Maureen Rice was launch editor of upmarket women’s monthly Psychologies in 2005. In 2010 she was named editorial director in charge of Tesco Magazine at Cedar, which is now the biggest circulation magazine in the UK. She talks about branded content and quality writing.
We are top by circulation, but obviously it’s a free title. The meaningful stat for us is being top by readership. The National Readership Survey (NRS) figure shows that consumers really like the magazine and it’s not just that we control the circulation by putting copies out.
In some ways I wish I’d done this before newsstand. I’ve learned more in the last two years than I have in the previous ten. This part of the industry has been much more agile than newsstand magazines have been. We’ve been faster to embrace the multi-channel proposition than newsstand magazines.
Every magazine is a commercial proposition. In glossies, editors are very commercially savvy, but it still pales into insignificance compared to working directly with clients and understanding how the commercials really work in terms of the content.
At Cedar we don’t employ any copywriters we only employ journalists, because those skills of storytelling and the tricks of reader engagement are core journalistic skills and if you don’t have those, then you don’t have proper content. The days of people being sniffy about branded content are probably over because the lines between branded and non-branded content are all blurring. Brands are media owners now and publishers are shrinking right back and having to be a lot more commercially savvy. I think there are far fewer differences between those two worlds than there used to be.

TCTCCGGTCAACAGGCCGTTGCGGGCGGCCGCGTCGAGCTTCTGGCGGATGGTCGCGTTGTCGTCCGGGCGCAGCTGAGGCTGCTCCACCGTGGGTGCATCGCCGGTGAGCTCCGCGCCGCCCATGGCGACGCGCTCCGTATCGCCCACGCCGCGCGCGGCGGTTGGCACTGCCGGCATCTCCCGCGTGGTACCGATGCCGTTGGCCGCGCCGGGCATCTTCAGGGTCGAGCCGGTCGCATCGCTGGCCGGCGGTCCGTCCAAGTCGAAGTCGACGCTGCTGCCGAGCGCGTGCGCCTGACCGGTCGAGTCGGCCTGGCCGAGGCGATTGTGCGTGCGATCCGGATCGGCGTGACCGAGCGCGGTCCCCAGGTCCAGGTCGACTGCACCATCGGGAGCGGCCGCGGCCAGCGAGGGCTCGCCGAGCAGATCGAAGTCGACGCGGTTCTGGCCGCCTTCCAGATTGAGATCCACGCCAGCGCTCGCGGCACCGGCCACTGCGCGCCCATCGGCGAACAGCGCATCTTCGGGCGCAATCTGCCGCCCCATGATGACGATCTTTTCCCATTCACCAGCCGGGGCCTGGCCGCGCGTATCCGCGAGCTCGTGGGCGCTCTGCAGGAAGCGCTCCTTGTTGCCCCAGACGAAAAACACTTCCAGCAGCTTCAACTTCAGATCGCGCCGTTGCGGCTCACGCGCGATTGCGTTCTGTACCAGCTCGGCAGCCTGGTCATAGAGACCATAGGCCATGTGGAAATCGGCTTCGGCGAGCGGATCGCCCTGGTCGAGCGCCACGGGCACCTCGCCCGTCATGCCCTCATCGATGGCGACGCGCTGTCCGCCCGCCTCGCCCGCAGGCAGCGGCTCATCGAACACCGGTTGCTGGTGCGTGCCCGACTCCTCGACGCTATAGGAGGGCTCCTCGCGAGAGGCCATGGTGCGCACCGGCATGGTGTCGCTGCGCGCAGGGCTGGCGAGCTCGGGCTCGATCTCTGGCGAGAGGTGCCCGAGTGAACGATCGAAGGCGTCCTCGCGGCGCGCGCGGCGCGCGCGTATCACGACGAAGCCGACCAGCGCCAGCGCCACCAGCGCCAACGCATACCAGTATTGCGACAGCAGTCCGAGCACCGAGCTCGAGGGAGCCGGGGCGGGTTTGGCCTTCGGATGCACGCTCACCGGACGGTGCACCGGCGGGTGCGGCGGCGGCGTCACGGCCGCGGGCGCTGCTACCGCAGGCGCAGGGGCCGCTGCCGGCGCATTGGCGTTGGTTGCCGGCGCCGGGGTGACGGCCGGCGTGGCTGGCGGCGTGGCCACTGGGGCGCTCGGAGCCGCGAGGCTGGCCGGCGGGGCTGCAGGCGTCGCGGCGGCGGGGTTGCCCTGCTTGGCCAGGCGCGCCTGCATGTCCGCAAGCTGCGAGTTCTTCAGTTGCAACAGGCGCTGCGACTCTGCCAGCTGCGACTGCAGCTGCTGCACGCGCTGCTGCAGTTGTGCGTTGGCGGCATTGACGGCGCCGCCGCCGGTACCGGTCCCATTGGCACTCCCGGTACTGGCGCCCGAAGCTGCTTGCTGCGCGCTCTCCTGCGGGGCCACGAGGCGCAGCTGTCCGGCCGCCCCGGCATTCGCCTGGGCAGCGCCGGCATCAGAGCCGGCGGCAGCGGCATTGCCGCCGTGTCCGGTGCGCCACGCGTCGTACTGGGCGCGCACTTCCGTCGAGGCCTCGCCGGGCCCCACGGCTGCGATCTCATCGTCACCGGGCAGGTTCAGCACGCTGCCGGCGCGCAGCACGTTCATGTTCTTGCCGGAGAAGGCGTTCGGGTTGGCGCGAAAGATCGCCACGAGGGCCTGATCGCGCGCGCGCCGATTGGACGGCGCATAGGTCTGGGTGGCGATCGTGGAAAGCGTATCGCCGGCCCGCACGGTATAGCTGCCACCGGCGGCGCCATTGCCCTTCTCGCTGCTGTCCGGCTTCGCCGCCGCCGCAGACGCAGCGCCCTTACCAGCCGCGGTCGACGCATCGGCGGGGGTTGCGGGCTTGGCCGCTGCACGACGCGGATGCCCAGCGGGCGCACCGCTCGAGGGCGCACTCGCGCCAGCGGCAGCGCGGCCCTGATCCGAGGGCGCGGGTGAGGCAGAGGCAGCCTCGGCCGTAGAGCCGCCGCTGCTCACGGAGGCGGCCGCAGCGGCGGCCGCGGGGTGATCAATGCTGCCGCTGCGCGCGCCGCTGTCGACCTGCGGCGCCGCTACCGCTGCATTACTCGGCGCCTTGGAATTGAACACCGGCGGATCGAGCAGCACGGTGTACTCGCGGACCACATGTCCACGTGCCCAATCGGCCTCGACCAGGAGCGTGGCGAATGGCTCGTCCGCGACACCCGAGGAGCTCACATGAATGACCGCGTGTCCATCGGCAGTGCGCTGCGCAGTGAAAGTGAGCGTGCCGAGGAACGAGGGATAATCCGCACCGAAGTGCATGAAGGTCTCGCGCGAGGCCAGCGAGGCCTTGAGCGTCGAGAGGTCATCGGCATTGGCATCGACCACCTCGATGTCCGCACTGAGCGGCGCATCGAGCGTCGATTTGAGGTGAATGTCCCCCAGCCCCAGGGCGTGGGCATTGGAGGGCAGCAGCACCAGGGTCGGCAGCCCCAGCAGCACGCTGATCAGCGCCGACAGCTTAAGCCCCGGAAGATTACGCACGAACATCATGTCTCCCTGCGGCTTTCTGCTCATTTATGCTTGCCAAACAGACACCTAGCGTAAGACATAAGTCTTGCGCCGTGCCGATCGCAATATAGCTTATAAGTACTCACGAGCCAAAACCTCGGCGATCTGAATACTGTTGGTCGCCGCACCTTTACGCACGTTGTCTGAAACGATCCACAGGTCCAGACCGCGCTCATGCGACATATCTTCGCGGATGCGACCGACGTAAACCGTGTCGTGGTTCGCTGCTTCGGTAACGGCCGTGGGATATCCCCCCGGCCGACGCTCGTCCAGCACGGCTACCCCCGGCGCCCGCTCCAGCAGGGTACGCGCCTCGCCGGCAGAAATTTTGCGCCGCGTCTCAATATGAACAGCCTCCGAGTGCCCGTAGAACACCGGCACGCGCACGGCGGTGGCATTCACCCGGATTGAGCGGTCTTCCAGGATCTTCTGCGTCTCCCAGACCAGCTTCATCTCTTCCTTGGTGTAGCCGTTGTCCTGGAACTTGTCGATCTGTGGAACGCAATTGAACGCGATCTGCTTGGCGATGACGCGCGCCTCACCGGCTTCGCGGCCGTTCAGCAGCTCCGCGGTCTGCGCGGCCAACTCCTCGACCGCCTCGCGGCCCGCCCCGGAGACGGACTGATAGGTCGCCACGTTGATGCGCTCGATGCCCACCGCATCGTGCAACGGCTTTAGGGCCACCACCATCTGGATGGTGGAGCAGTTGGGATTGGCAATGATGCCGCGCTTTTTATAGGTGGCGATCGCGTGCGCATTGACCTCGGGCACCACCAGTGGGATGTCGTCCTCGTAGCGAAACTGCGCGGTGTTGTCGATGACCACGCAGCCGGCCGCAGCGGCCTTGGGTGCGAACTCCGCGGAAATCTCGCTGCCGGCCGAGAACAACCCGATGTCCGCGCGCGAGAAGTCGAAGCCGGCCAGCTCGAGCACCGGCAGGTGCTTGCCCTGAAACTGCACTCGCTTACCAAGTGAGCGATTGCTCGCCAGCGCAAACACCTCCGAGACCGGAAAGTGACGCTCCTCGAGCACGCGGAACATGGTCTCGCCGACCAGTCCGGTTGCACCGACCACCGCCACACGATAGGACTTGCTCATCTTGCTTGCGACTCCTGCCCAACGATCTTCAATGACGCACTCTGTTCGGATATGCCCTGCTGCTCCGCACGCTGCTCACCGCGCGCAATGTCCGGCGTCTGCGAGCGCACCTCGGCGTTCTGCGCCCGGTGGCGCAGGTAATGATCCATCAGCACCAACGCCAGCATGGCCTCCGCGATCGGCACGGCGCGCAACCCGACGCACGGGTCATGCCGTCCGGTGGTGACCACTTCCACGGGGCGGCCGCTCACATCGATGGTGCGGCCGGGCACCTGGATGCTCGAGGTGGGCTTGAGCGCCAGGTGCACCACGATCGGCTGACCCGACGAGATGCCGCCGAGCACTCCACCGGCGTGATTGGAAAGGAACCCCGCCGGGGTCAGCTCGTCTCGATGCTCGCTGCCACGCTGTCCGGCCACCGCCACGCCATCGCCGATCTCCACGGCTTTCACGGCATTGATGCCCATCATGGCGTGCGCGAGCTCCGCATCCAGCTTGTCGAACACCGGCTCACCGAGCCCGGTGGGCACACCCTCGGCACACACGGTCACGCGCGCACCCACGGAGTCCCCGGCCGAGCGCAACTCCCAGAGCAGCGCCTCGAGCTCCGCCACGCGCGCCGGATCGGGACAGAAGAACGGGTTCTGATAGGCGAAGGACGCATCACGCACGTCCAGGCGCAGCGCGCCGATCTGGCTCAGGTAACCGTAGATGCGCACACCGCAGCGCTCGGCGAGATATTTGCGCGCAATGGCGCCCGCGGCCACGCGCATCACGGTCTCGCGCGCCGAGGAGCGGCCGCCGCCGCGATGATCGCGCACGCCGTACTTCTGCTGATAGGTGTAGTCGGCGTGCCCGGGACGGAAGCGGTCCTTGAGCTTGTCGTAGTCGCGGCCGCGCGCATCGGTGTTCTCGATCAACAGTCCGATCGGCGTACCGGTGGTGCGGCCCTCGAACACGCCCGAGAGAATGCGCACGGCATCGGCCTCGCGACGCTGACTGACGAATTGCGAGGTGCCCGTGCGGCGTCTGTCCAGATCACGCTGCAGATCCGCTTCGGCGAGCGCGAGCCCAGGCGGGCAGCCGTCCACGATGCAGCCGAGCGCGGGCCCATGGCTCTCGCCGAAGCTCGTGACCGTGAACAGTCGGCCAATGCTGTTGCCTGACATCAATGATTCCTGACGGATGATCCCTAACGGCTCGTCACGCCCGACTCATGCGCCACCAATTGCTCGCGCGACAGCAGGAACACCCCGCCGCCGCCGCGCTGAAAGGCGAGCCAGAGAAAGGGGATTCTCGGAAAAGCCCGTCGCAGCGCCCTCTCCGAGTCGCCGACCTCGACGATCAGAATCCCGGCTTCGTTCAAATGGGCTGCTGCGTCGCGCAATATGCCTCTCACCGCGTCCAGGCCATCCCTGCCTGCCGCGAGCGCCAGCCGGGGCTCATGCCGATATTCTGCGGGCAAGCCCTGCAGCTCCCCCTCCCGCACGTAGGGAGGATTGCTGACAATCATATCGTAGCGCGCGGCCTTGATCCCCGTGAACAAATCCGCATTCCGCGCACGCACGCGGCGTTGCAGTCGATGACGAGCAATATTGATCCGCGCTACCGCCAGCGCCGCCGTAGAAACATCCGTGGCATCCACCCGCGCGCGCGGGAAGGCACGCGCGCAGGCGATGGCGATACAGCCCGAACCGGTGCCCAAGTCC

Tesco Magazine has seven million readers: there shouldn’t be a woman’s magazine in the country that doesn’t look at that and wonder how it does it. That’s higher than anyone else.
For Tesco at the moment, print is still core: readers really do love it and respond to it. We are gravitating more towards apps, digital and events are becoming huge for us. But still at its heart, there is that tactile warmth about the print proposition that readers really love.
You need belief when you are producing content. It’s something to believe in. You have to have an editor who has that vision and that energy that creates that world, the world of your reader that creates your USP. People who produce it – the writers, the designers and the photographers – need to believe in it as well.
I think magazines will be with us forever because content will be with us forever. There has been no lessening in the desire for content, if anything there is more content now than there has ever been and that will only grow. I no longer think in terms of a magazine as a print product: a magazine can mean a lot of different things. Glamour magazine did a join venture with Krispy Kreme donuts to do a series of donuts in London fashion week colours – a donut can be content. The only thing you need to do now as a content producer or a journalist is to make that headshift to content rather than journalism. It’s all about quality content